Johannesburg - When President Jacob Zuma said last year
South Africa would spend $95bn on roads, ports and railways before 2015,
domestic construction firms such as Sanyati should have been celebrating.
But the company's bosses were too busy trying to stave off
bankruptcy because they said the government had failed to pay $6m for an
earlier contract to build and repair roads.
The government says Sanyati, which folded with the loss of 2
500 jobs, was also to blame for entering illegal building contracts with a
Whatever the reason, its collapse exposes the myriad
problems South Africa faces in trying to roll out a multi-billion dollar
infrastructure plan - from bad planning and skills shortages to contract
problems and corruption.
"We would like to see the government put their money
where their mouth is," said Norman Milne, president of the South African
Federation of Civil Engineering Contractors. "We shouldn't fool ourselves
thinking that this will just flow."
No one doubts that the plans are what South Africa, a key
exporter of commodities, needs.
Last year, Zuma said the government would spend $450bn over
15 years - including $95bn in the first three - to give Africa's biggest
economy a much-needed shot in the arm.
Ratings agency Moody's has said infrastructure constraints
are a key reason why the resource-rich country missed out on the global
commodity boom over the last decade.
The Treasury made funds available in its 2012 budget, but a
year later construction bosses say tenders have yet to go out, and with the
industry still in a post-2010 World Cup slump, many are getting nervous about
sparse order books.
Earnings at South Africa's biggest construction group,
Aveng, fell 58% in the 12 months to June last year, reflecting industry-wide
"Despite ambitious plans announced by government ... we
have not seen this impact on our order book and only expect this to impact
results in the next 18-24 months," chief executive Roger Jardine said in
In a presentation given shortly after Zuma's announcement,
the government conceded it had neither the skills nor "capacity" to
make projects happen - shortages it said it would rectify.
However, several government departments did not respond to
requests for comment or updates on progress of reforms.
"Where the problems are is getting the plan implemented
in terms of initiating the contracts," said Kevin Lings, an economist at
Stanlib. "You've got to cut through the bureaucracy and get stuff
implemented. It's absolutely urgent now."
The massive construction work for the 2010 soccer World
Cup proved South Africa can deliver on
big infrastructure, but since then large tenders have been scarce.
Just two-thirds of the public infrastructure budget was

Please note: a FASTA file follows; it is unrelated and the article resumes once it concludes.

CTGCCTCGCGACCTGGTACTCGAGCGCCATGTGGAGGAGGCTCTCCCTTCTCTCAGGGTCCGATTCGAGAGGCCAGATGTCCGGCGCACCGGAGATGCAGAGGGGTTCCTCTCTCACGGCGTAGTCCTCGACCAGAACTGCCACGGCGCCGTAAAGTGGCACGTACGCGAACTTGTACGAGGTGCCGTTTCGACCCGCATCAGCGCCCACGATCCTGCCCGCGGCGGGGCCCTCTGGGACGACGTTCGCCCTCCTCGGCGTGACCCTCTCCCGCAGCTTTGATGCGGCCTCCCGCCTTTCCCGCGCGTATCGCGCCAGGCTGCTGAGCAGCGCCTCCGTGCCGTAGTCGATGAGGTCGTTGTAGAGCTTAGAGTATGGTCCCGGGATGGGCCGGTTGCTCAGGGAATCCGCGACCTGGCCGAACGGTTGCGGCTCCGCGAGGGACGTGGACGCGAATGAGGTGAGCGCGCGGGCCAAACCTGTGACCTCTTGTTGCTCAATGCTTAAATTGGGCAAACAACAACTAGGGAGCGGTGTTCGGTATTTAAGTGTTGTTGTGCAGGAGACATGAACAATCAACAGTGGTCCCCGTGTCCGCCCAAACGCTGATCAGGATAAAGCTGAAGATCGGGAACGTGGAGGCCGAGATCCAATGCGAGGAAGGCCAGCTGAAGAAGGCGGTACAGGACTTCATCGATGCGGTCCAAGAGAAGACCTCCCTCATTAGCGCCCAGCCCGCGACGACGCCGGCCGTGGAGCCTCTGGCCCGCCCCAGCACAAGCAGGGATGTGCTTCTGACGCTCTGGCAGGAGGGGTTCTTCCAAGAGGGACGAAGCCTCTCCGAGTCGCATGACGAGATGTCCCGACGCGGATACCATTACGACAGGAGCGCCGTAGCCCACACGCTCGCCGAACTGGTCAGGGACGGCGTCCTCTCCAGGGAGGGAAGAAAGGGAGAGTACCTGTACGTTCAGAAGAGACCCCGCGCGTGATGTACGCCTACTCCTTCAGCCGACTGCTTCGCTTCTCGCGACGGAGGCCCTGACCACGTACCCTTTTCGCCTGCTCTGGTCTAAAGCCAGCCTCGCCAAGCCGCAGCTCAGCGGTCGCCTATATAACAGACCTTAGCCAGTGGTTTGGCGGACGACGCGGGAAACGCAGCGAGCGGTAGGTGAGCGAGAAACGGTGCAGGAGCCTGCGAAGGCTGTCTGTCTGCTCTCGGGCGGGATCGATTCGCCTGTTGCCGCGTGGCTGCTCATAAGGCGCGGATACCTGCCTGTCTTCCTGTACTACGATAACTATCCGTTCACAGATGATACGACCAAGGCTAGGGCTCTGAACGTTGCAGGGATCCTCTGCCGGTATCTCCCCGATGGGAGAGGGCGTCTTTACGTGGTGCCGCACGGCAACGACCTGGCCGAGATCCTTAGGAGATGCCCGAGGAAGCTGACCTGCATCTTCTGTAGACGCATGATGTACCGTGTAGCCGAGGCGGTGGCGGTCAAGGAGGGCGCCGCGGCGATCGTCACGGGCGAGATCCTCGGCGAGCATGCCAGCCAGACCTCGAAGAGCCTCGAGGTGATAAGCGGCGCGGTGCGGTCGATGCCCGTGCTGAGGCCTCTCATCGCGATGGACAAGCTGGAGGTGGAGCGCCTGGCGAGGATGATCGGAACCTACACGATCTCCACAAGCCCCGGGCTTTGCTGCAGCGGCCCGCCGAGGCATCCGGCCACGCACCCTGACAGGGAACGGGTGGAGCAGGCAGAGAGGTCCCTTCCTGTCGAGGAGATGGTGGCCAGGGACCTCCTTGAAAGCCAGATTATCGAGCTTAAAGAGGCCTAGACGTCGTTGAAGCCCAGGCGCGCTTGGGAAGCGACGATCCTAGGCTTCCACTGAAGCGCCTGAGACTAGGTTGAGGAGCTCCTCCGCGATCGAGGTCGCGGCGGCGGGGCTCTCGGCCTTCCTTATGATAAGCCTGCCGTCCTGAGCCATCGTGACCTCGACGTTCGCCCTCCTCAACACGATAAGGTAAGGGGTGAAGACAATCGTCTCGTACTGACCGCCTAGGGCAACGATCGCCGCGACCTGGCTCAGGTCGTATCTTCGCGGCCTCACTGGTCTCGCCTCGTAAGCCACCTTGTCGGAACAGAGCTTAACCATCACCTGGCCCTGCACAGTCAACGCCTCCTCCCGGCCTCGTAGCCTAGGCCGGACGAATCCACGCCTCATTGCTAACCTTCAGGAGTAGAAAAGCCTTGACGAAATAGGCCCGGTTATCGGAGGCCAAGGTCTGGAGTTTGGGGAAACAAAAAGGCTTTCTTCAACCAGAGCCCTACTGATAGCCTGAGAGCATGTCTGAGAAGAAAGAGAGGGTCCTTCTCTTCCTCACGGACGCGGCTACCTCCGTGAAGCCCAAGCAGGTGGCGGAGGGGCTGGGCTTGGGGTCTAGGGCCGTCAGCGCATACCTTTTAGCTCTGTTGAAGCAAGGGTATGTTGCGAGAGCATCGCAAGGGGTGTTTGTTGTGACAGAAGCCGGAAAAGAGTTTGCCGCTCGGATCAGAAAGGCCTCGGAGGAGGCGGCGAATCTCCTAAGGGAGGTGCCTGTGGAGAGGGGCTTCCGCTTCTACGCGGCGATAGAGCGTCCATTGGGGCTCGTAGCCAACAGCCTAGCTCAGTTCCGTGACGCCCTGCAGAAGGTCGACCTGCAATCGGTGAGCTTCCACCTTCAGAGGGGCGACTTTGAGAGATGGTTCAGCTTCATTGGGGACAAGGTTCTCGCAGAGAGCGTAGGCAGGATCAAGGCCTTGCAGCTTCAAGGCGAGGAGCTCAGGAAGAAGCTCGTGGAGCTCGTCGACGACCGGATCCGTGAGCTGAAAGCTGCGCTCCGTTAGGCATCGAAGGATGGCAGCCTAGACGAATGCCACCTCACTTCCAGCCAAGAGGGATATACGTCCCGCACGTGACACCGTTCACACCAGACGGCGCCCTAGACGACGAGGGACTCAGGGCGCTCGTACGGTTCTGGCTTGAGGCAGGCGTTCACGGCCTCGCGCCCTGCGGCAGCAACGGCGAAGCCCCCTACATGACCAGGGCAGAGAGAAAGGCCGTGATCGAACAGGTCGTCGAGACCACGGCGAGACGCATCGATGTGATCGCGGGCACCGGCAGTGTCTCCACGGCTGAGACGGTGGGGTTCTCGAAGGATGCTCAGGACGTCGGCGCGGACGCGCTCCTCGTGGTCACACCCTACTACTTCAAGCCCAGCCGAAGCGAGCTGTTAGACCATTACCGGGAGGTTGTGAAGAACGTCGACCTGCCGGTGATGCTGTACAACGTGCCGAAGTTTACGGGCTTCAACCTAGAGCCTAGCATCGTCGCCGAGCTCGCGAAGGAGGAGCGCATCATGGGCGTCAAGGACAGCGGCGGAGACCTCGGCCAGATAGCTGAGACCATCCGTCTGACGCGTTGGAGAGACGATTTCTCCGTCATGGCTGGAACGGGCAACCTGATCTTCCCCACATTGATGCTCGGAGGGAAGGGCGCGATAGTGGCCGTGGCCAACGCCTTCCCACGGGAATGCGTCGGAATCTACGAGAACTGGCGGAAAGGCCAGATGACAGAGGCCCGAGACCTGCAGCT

spent in 2011, according to the finance ministry.
The government also has a $170bn "infrastructure
backlog" - things that should have been built and upgraded but weren't -
largely because departments fail to spend the money they were allocated.
The country has a poor track record executing projects on
time and on budget: a fuel pipeline launched by state-controlled logistics
group Transnet from Durban to Johannesburg cost twice as much as initial
Two coal-fired power stations contracted by state-owned
utility Eskom have been delayed by several years and costs are already running
tens of billions of rand over budget.
South Africa has a large domestic construction sector, led
by players such as Murray & Roberts Holdings [JSE:MUR], Group Five
[JSE:GBF], Basil Read [JSE:BSR], Aveng [JSE:AEG], Wilson Bayley Holmes - Ovcon
[JSE:WBO] and Stefanutti Stocks [JSE:SFP].
But getting them to bid for government projects can be
Much of the work takes place at provincial level, where the
shortage of skilled public officials is at its most pronounced. Public offices
are hampered by bureaucracy, slow approval of projects and inadequate cost,
quality and safety controls, according to the government's own self-assessment.
Companies are loathe to spend millions of rand tendering for
projects that are shelved or given to unqualified competitors.
In 2008, the prisons department put out a tender to build
four new prisons, and after companies spent months lining up bids, a new
minister came in and cancelled the project.
Consulting engineers Mackenzie Hoy say they have given up
looking for work with the central government, and all local authorities save
for the opposition-controlled Cape Town.
"It's because of the enormous time-wasted effort, with
no prospect of success due to political interference and corruption,"
Terry Mackenzie-Hoy, head of the Cape Town based firm, said.
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